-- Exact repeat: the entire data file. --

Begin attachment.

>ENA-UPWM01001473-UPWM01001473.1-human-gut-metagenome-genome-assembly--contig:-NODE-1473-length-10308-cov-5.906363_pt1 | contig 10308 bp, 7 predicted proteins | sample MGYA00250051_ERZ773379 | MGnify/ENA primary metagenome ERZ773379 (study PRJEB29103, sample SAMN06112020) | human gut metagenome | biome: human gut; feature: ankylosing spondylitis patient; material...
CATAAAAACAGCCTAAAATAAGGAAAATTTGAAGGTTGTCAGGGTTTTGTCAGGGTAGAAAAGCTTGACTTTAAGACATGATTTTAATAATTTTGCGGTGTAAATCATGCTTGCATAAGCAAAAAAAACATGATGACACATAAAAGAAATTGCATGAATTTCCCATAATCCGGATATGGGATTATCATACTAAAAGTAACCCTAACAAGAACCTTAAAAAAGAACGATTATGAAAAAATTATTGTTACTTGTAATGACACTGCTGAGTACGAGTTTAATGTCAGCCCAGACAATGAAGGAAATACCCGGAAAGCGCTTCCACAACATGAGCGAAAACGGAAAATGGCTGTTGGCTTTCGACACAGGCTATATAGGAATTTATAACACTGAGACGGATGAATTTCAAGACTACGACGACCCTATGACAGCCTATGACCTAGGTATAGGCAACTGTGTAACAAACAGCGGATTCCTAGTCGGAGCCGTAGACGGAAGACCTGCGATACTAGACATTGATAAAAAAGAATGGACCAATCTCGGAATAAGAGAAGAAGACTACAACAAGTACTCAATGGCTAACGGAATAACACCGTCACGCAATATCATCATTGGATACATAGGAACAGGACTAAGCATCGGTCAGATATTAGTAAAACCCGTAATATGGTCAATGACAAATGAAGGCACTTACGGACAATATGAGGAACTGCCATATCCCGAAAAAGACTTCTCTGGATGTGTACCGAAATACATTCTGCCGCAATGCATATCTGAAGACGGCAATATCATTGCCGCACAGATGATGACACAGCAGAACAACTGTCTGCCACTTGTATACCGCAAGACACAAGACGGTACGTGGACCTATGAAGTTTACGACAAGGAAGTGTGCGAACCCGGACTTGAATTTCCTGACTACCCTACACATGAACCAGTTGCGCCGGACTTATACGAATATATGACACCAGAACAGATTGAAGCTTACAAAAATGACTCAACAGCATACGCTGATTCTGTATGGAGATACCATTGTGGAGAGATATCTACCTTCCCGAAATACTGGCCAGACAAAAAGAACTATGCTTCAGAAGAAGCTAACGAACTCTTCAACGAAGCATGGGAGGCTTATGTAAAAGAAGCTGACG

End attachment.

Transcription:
>ENA-UPWM01001473-UPWM01001473.1-human-gut-metagenome-genome-assembly--contig:-NODE-1473-length-10308-cov-5.906363_pt1 | contig 10308 bp, 7 predicted proteins | sample MGYA00250051_ERZ773379 | MGnify/ENA primary metagenome ERZ773379 (study PRJEB29103, sample SAMN06112020) | human gut metagenome | biome: human gut; feature: ankylosing spondylitis patient; material...
CATAAAAACAGCCTAAAATAAGGAAAATTTGAAGGTTGTCAGGGTTTTGTCAGGGTAGAAAAGCTTGACTTTAAGACATGATTTTAATAATTTTGCGGTGTAAATCATGCTTGCATAAGCAAAAAAAACATGATGACACATAAAAGAAATTGCATGAATTTCCCATAATCCGGATATGGGATTATCATACTAAAAGTAACCCTAACAAGAACCTTAAAAAAGAACGATTATGAAAAAATTATTGTTACTTGTAATGACACTGCTGAGTACGAGTTTAATGTCAGCCCAGACAATGAAGGAAATACCCGGAAAGCGCTTCCACAACATGAGCGAAAACGGAAAATGGCTGTTGGCTTTCGACACAGGCTATATAGGAATTTATAACACTGAGACGGATGAATTTCAAGACTACGACGACCCTATGACAGCCTATGACCTAGGTATAGGCAACTGTGTAACAAACAGCGGATTCCTAGTCGGAGCCGTAGACGGAAGACCTGCGATACTAGACATTGATAAAAAAGAATGGACCAATCTCGGAATAAGAGAAGAAGACTACAACAAGTACTCAATGGCTAACGGAATAACACCGTCACGCAATATCATCATTGGATACATAGGAACAGGACTAAGCATCGGTCAGATATTAGTAAAACCCGTAATATGGTCAATGACAAATGAAGGCACTTACGGACAATATGAGGAACTGCCATATCCCGAAAAAGACTTCTCTGGATGTGTACCGAAATACATTCTGCCGCAATGCATATCTGAAGACGGCAATATCATTGCCGCACAGATGATGACACAGCAGAACAACTGTCTGCCACTTGTATACCGCAAGACACAAGACGGTACGTGGACCTATGAAGTTTACGACAAGGAAGTGTGCGAACCCGGACTTGAATTTCCTGACTACCCTACACATGAACCAGTTGCGCCGGACTTATACGAATATATGACACCAGAACAGATTGAAGCTTACAAAAATGACTCAACAGCATACGCTGATTCTGTATGGAGATACCATTGTGGAGAGATATCTACCTTCCCGAAATACTGGCCAGACAAAAAGAACTATGCTTCAGAAGAAGCTAACGAACTCTTCAACGAAGCATGGGAGGCTTATGTAAAAGAAGCTGACG